Russia Deploys Nuclear-Capable Bombers Near Korea


Russian TU-95 bomber

Russia Deploys Nuclear-Capable Bombers Near Korea:

With the U.S. periodically sending the occasional sortie of B1 bombers, accompanied by South Korean fighters, over the Korean peninsula to simulate what a (very fast) war with Pyongyang would look like, the airspace over the biggest geopolitical hotspot in the world today just got a little hotter after Russia deployed nuclear-capable strategic bombers over the Pacific Ocean, the Sea of Japan, the Yellow Sea and the East China Sea, prompting Japan and South Korea to scramble jets to escort them, Reuters reported.

Russia’s Defense Ministry said in a statement the Tupolev-95MS “Bear” bombers, flew over neutral waters and were accompanied by Russian Sukhoi-35S fighter jets and A-50 early warning and control aircraft. The Russians gave no details about the overall number of aircraft that had taken part in what it called “scheduled flights over neutral waters” and did not say when or why the mission took place.

The TU-95MS bombers were refueled in mid-air during the mission, the ministry said and added that “at certain stages of the flight route, Russian strategic missile carriers were accompanied by aircraft from the Air Force of the Republic of Korea and the Air Self-Defense Forces of Japan,” the ministry said, Russian news agency TASS reported. It did not specify how many aircraft were involved or when the mission took place.

Escalating matters, South Korea’s Yonhap reported that the Russians violated South Korea’s air defense identification zone, known as KADIZ, but did not enter the country’s airspace on Wednesday.

“As the Russian aircraft entered the KADIZ in formation yesterday morning, a squadron of our Air Force jets made an emergency sorties,” an official speaking on conditions of anonymity told Yonhap. As Newsweek adds, “unlike a country’s airspace, an air defense identification zone (ADIZ) is not a concept enshrined in international law. A country may declare an ADIZ unilaterally, as a way to require foreign military aircraft to identify themselves and their plans.”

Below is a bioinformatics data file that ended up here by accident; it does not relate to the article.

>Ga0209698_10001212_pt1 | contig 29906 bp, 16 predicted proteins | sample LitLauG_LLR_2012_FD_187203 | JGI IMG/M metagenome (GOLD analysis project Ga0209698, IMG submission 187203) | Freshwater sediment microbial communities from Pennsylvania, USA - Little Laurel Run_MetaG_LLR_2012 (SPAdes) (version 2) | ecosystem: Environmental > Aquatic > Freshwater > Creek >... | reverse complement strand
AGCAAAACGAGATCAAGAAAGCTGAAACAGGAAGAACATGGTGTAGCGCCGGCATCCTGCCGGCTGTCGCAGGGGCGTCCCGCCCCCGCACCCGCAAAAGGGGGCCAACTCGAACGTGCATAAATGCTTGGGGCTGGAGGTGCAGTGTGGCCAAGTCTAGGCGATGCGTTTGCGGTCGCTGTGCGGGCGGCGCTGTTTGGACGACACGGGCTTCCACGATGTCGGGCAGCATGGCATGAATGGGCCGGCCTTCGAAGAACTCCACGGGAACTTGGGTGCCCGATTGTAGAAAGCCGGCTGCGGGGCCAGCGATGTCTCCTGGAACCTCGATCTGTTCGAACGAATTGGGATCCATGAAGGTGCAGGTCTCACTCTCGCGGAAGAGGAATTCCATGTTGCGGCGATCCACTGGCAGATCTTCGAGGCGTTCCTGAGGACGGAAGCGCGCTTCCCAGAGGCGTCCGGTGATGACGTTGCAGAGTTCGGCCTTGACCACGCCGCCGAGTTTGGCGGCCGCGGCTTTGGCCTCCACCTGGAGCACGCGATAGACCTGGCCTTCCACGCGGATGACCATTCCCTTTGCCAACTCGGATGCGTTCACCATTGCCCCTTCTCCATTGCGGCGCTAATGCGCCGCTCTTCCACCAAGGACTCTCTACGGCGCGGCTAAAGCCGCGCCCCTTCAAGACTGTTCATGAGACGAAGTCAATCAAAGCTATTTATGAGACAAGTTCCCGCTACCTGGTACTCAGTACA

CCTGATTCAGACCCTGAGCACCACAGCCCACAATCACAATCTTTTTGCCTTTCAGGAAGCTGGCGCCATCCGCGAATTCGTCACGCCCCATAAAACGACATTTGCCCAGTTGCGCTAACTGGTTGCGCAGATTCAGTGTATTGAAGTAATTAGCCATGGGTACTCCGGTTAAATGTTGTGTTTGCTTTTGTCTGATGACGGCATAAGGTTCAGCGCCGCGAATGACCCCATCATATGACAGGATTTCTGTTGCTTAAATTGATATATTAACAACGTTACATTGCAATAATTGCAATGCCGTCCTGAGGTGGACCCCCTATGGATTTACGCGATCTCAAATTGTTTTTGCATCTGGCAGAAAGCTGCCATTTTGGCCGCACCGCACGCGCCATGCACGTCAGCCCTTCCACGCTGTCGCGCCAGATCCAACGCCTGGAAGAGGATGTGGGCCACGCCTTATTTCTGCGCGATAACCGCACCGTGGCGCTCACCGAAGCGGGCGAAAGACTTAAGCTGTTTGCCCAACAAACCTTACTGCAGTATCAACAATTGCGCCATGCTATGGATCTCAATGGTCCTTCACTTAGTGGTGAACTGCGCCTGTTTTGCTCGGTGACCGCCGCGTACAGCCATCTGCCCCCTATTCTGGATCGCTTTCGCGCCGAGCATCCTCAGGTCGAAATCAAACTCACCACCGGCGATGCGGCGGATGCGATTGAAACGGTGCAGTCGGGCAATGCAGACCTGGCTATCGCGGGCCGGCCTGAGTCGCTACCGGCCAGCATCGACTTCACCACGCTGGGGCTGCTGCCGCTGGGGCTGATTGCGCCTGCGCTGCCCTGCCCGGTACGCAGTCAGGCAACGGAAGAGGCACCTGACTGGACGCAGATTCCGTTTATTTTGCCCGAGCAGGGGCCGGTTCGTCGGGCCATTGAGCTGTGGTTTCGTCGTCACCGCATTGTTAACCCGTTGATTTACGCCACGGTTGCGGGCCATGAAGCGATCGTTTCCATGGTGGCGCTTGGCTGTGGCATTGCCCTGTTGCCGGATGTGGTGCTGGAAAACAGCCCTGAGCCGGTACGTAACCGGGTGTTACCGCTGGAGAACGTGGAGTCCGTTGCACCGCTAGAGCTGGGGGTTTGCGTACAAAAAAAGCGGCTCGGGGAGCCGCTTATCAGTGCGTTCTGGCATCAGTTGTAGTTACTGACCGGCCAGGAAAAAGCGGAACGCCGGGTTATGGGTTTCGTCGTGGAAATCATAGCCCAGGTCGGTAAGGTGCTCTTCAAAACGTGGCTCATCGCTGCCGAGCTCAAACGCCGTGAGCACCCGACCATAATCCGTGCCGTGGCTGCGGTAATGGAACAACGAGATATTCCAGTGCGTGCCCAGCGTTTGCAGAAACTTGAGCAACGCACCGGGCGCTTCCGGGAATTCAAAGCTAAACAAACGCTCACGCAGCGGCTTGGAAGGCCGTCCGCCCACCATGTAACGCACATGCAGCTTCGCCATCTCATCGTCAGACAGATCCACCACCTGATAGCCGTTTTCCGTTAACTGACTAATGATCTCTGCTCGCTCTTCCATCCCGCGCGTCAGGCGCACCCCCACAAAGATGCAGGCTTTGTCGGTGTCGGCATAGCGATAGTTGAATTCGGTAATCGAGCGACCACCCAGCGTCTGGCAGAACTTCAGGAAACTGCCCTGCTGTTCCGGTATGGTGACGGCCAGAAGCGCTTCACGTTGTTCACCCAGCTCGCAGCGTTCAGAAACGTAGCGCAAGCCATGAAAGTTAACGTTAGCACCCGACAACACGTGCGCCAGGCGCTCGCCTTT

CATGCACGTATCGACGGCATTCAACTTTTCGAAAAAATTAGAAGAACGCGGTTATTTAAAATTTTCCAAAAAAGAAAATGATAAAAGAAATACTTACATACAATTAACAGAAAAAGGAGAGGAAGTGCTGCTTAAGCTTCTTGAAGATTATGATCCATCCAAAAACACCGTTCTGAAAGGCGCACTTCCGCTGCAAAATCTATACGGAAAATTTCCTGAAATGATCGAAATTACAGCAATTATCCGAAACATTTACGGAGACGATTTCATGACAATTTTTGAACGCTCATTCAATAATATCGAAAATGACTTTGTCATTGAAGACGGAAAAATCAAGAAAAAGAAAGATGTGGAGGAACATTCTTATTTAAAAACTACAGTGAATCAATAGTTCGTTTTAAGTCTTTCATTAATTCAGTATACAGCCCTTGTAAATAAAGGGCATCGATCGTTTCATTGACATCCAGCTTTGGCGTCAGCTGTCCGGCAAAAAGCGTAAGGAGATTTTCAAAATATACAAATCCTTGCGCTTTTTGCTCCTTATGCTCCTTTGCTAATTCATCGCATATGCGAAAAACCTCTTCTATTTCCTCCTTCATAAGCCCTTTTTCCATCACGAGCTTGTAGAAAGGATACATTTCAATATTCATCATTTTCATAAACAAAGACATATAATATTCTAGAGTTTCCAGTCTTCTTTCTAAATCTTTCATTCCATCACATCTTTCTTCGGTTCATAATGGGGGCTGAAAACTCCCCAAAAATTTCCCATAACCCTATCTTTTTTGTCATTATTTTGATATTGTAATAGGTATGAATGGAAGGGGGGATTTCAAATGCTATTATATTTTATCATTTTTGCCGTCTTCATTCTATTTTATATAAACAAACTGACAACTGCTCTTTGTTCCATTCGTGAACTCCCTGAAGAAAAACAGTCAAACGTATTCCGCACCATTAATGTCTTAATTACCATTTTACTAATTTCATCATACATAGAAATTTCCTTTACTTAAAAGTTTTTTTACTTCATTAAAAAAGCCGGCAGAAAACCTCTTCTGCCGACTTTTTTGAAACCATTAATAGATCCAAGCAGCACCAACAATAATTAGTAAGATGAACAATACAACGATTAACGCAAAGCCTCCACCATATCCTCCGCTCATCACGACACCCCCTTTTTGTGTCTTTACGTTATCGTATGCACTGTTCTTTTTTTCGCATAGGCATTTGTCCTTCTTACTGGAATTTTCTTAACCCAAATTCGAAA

While the Japanese have not yet commented on the incident, they aren’t unaccustomed to Russian bombers flying around their airspace. Japan scrambled its fighter jets in April to head off six Russian military planes—including two TU-95 bombers—that flew across the Pacific and over the Sea of Japan before returning to Russia following a course over Japan’s island of Hokkaido, without violating Japan’s airspace.

Russia, which shares a border with North Korea, has repeatedly voiced concerns over the risk of a military confrontation on the Korean Peninsula, inviting all parties to de-escalate their belligerent rhetoric. Along with China, Russia called on the U.S. to halt its annual joint military drills in South Korea, which began on Monday, in exchange for Pyongyang stopping its missile tests. Moscow, along with Beijing, has express concerns about Japan’s plan to increase its nuclear missile defense capabilities with the deployment of the land-base U.S. Aegis Ashore system, as Deputy Foreign Minister Sergei Ryabkov told Chinese and Japanese media in an interview reported in Russia’s state-run news agency Ria Novosti.

Meanwhile, in a move that will be seen as another provocation by both Russia and China, moments ago Yonhap also reported that temporary deployment of four additional THAAD launchers in South Korea is expected to be completed “in the near future.”

Speaking before a parliamentary budget committee, Chung Eui-yong, the chief of the National Security Office, was responding to a
question over whether the deployment can be completed within the year: “(We) anticipate that the deployment of four additional launchers will be completed in the near future.

Soon after North Korea launched another long-range missile on July 28, South Korean president Moon Jae-in ordered his government to seek the deployment of additional THAAD launchers to a southern county in addition to the two already deployed launchers.

The full-on deployment of the missile defense system has been suspended pending an environmental impact assessment, which the Moon administration views as a legitimate domestic procedure for any military deployment.

Asked if the Moon administration sees the North’s freeze on its nuclear program as a condition for denuclearization negotiations, Chung said that the freeze could be an “entrance” to the negotiations. But he reiterated that the basic position of Seoul and Washington is not to accept the North’s possession of nuclear arms.

Meanwhile, with Russia now openly projecting military power above the Korean peninsula, it is only a matter of time before China does the same and the skies over the world’s most volatile, nuclear-tipped hotspot become dangerously busy.

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